, Volume 36, Issue 4, pp 921–931 | Cite as

The Adenosine-Dependent Angiogenic Switch of Macrophages to an M2-Like Phenotype is Independent of Interleukin-4 Receptor Alpha (IL-4Rα) Signaling

  • Christopher James Ferrante
  • Grace Pinhal-Enfield
  • Genie Elson
  • Bruce Neil Cronstein
  • Gyorgy Hasko
  • Shalini Outram
  • Samuel Joseph LeibovichEmail author


Murine macrophages are activated by interferon-γ (IFN-γ) and/or Toll-like receptor (TLR) agonists such as bacterial endotoxin (lipopolysaccharide [LPS]) to express an inflammatory (M1) phenotype characterized by the expression of nitric oxide synthase-2 (iNOS) and inflammatory cytokines such as tumor necrosis factor-α (TNF-α) and interleukin (IL)-12. In contrast, Th2 cytokines IL-4 and IL-13 activate macrophages by inducing the expression of arginase-1 and the anti-inflammatory cytokine IL-10 in an IL-4 receptor-α (IL-4Rα)-dependent manner. Macrophages activated in this way are designated as “alternatively activated” (M2a) macrophages. We have shown previously that adenosine A2A receptor (A2AR) agonists act synergistically with TLR2, TLR4, TLR7, and TLR9 agonists to switch macrophages into an “M2-like” phenotype that we have termed “M2d.” Adenosine signaling suppresses the TLR-dependent expression of TNF-α, IL-12, IFN-γ, and several other inflammatory cytokines by macrophages and induces the expression of vascular endothelial growth factor (VEGF) and IL-10. We show here using mice lacking a functional IL-4Rα gene (IL-4Rα−/− mice) that this adenosine-mediated switch does not require IL-4Rα-dependent signaling. M2d macrophages express high levels of VEGF, IL-10, and iNOS, low levels of TNF-α and IL-12, and mildly elevated levels of arginase-1. In contrast, M2d macrophages do not express Ym1, Fizz1 (RELM-α), or CD206 at levels greater than those induced by LPS, and dectin-1 expression is suppressed. The use of these markers in vivo to identify “M2” macrophages thus provides an incomplete picture of macrophage functional status and should be viewed with caution.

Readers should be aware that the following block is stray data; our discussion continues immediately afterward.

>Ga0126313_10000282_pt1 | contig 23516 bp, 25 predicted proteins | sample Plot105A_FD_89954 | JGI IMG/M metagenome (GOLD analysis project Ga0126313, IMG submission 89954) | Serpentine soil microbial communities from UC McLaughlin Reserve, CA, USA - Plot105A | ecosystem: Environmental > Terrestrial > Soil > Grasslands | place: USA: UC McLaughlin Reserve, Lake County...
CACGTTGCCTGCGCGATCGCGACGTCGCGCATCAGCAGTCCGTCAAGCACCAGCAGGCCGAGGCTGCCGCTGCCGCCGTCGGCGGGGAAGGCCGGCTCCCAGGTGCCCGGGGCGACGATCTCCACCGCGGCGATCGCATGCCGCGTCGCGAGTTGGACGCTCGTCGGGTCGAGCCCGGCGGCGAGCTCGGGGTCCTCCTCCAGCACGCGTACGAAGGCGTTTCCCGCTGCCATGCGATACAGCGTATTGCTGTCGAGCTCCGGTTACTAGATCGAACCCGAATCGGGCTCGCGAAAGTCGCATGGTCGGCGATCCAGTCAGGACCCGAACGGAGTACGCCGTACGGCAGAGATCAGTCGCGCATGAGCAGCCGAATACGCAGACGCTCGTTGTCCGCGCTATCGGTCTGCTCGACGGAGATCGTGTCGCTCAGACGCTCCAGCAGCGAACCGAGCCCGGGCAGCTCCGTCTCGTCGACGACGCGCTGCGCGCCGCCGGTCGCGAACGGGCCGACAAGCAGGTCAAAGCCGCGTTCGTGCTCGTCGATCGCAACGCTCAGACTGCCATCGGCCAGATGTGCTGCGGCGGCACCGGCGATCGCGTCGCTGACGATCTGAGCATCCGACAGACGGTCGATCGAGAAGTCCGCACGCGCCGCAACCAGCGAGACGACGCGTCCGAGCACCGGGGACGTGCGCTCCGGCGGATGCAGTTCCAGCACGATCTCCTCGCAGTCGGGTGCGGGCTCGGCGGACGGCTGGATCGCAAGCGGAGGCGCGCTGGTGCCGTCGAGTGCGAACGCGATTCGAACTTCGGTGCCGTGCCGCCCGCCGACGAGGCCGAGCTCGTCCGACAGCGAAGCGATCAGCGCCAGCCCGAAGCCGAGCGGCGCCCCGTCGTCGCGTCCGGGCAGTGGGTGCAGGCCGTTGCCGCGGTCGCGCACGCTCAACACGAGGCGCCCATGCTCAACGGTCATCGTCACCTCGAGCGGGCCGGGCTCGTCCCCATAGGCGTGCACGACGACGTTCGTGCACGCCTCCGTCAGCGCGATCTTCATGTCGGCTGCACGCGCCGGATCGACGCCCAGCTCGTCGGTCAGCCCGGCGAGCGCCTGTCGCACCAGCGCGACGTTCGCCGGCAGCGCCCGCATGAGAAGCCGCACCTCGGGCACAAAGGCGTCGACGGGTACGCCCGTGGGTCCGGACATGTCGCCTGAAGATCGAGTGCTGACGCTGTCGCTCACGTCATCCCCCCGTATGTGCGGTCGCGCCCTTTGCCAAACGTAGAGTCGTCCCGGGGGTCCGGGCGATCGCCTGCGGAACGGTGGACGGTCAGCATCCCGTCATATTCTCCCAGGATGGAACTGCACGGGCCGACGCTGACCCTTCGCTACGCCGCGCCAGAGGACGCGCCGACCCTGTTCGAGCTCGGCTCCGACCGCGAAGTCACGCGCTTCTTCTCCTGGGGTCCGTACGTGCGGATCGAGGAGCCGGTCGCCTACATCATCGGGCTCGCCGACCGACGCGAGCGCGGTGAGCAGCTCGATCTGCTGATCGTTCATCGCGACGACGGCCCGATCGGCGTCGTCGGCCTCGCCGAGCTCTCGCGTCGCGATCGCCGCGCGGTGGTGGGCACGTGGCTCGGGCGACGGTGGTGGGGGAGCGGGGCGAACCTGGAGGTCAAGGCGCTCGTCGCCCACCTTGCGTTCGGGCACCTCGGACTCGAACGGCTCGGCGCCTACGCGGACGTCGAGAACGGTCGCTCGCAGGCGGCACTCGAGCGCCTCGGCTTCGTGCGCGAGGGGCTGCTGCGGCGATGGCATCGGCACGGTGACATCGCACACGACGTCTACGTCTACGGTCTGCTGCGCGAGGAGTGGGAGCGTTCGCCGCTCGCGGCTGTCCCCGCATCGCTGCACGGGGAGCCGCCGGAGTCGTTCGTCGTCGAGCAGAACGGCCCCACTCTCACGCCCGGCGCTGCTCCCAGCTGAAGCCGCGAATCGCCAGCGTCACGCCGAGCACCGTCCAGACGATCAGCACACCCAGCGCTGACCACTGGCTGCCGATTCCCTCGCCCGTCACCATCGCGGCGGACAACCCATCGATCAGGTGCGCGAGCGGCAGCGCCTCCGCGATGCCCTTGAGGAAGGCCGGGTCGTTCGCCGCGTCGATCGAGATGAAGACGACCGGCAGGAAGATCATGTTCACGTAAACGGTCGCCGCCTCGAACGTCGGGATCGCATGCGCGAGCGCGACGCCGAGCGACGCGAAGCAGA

macrophage alternative activation IL-4Rα adenosine receptor TLR 



This study was supported by grants from the US Public Health Service (RO1-GM068636 to SJL and RO1-GM066189 to GH).


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Copyright information

© Springer Science+Business Media New York 2013

Authors and Affiliations

  • Christopher James Ferrante
    • 1
  • Grace Pinhal-Enfield
    • 1
  • Genie Elson
    • 1
  • Bruce Neil Cronstein
    • 3
  • Gyorgy Hasko
    • 2
  • Shalini Outram
    • 1
  • Samuel Joseph Leibovich
    • 1
    Email author
  1. 1.The Department of Cell Biology and Molecular MedicineNew Jersey Medical School, UMDNJNewarkUSA
  2. 2.Department of SurgeryNew Jersey Medical School, UMDNJNewarkUSA
  3. 3.Division of Translation Medicine, Department of MedicineNew York University School of MedicineNew YorkUSA

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